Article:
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Examination of Waste-Milk Pasteurization on Salmonella Prevalence in Dairy Cattle

Investigators
Edrington, Thomas
Institutions
USDA - Agricultural Research Service
Start date
2007
End date
2008
Objective
  1. Determine prevalence of Salmonella and MDR Salmonella in dairy calves (1 to 60 d of age) fed pasteurized or non-pasteurized waste-milk.
  2. Determine if waste-milk pasteurization influences Salmonella prevalence in older animals (6-, 12-, and 24-month-old heifers) and overall farm prevalence (to include lactating and dry cows), including MDR Salmonella.
  3. Examine waste-milk (pasteurized and non-pasteurized) for: a) Salmonella; b) Antibiotic residues; and c) Generic microbial population.
  4. Evaluate and compare antimicrobial efficacy of antibiotic residues in pasteurized and non-pasteurized waste-milk (if residues present).
  5. Compare commensal bacterial populations and gastrointestinal ecology of calves fed pasteurized and non-pasteurized waste-milk.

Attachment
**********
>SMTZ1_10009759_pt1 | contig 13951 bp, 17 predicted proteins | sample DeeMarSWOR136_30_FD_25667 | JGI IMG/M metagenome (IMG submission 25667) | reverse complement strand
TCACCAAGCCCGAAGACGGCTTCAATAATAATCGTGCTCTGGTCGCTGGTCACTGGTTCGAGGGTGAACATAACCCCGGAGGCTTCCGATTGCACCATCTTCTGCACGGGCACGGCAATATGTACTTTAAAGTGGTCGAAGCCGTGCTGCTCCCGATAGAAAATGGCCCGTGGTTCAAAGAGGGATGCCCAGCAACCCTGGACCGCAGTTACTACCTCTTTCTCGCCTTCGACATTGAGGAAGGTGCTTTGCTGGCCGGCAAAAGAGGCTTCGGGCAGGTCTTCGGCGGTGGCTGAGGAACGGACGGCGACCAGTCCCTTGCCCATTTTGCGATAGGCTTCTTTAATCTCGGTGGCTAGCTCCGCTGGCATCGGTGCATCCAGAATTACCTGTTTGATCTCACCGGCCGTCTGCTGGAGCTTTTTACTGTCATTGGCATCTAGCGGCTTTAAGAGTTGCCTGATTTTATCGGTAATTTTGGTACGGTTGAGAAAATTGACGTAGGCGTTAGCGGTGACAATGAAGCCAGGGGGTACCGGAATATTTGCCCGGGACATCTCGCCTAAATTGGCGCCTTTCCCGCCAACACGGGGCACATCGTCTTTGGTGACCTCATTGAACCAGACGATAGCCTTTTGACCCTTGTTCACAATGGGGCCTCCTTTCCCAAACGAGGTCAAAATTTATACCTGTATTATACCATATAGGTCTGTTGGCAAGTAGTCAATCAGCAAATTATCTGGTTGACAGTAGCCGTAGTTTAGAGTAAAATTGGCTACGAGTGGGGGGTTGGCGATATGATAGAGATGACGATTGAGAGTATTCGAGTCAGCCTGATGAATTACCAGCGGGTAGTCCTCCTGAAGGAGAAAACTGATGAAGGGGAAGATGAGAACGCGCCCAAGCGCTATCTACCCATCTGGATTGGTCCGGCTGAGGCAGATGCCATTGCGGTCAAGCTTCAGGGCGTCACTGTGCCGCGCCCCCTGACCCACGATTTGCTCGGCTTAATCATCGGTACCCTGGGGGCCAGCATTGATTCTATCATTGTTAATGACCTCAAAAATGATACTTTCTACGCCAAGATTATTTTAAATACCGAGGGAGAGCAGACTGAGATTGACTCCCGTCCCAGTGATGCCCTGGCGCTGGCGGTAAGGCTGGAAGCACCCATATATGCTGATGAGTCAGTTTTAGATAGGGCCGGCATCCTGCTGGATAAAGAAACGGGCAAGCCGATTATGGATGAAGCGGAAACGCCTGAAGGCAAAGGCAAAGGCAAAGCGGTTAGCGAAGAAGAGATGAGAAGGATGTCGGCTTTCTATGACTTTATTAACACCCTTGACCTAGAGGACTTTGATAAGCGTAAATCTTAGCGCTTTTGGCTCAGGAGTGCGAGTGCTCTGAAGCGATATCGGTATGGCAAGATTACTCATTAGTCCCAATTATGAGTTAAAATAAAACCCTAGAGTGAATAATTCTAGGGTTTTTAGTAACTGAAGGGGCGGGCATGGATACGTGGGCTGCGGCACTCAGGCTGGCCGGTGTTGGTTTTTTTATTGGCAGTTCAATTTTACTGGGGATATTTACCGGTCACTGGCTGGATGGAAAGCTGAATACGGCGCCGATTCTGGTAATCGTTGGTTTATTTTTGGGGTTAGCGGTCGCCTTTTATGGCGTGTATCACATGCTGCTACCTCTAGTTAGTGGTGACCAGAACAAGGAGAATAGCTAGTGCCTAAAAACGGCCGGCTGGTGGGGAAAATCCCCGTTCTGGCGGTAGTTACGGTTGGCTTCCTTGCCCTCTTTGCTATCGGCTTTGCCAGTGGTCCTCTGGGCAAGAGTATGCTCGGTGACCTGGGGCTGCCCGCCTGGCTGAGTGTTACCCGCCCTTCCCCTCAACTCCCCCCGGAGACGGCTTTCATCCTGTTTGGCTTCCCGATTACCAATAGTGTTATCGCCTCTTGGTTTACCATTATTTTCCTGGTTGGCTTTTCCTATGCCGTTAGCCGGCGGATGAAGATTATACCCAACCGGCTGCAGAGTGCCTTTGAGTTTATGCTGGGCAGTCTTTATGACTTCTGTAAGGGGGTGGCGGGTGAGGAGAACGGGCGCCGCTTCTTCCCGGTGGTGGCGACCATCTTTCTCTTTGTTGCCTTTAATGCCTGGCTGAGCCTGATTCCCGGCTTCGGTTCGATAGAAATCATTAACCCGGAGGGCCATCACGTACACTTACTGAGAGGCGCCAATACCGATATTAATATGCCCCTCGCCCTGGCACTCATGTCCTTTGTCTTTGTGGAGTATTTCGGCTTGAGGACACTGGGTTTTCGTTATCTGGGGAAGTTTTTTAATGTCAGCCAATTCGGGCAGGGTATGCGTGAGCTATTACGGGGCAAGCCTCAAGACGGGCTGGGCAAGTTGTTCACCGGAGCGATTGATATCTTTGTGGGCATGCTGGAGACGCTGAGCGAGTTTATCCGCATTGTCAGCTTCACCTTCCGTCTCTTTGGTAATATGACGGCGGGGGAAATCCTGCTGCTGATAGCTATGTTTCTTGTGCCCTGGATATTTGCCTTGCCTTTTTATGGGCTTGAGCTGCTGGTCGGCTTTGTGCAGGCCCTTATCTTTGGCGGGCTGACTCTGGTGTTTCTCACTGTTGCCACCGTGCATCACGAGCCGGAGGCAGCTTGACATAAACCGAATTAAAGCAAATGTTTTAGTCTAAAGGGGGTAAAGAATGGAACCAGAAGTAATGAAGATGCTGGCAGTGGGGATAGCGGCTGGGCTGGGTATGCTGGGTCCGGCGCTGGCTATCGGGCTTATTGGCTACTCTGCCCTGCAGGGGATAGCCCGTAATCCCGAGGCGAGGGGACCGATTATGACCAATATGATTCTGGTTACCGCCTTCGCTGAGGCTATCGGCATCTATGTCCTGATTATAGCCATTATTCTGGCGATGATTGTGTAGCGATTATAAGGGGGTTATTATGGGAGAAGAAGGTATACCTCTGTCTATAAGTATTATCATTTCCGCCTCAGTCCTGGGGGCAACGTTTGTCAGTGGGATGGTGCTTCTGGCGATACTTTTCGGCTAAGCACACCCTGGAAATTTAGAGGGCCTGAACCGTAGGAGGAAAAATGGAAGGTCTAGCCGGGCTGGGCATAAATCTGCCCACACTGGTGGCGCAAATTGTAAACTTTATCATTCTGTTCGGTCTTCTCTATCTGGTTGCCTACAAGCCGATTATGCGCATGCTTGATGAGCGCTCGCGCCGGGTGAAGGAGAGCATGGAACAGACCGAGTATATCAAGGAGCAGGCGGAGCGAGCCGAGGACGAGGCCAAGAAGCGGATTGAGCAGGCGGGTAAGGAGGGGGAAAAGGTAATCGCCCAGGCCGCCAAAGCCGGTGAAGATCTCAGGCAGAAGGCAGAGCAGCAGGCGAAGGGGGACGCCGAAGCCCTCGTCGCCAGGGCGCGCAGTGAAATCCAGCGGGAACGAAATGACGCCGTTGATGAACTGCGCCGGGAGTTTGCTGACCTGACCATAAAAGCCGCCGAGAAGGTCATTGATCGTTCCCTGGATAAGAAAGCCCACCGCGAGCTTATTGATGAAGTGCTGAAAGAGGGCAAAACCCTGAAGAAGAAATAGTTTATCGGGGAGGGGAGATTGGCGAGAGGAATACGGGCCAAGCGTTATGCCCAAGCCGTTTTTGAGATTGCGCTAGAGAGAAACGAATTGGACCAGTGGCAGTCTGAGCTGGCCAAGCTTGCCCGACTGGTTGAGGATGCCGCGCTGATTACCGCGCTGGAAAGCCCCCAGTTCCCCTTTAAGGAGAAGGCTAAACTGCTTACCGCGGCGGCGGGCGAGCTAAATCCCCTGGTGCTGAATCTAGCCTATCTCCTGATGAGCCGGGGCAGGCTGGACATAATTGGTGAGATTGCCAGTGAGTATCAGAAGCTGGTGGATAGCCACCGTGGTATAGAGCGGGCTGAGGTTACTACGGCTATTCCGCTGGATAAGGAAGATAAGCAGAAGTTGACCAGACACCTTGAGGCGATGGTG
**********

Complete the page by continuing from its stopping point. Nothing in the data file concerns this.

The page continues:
More information
Approach: This research will be conducted in collaboration with multiple large commercial dairies in the southwestern United States. The majority of these dairies have been sampled previously and found to have a high incidence of cattle shedding Salmonella. Two regions with a high concentration of dairy cattle will be selected (southwestern NM and west Texas/eastern NM). Cattle on these dairies are housed and managed similarly and will be selected for inclusion in the study on the basis that they utilize waste-milk as their primary source of feed for newborn calves. One-half of the sampled dairies will pasteurize waste-milk prior to calf feeding and have used this method for at least six months. Eight dairies will be enrolled in the study, four from each region, two of which pasteurize their waste-milk. Sixty fecal samples will be collected from each of the following groups of cattle on each farm: hutch calves, 6-month-old heifers, 12-month-old heifers, 24-month-old heifers, and lactating cows (approx. 150 DIM). Thirty head of dry cows will also be sampled on each farm. Freshly voided fecal pats free of contamination will be collected in sterile palpation sleeves and cultured as described below. Multiple waste-milk samples from each farm will also be collected (before and after pasteurization on those farms employing pasteurization) for evaluation.
Funding Source
Agricultural Research Service
Project number
6202-32000-020-37T
Accession number
411563
Categories
Bacterial Pathogens
Salmonella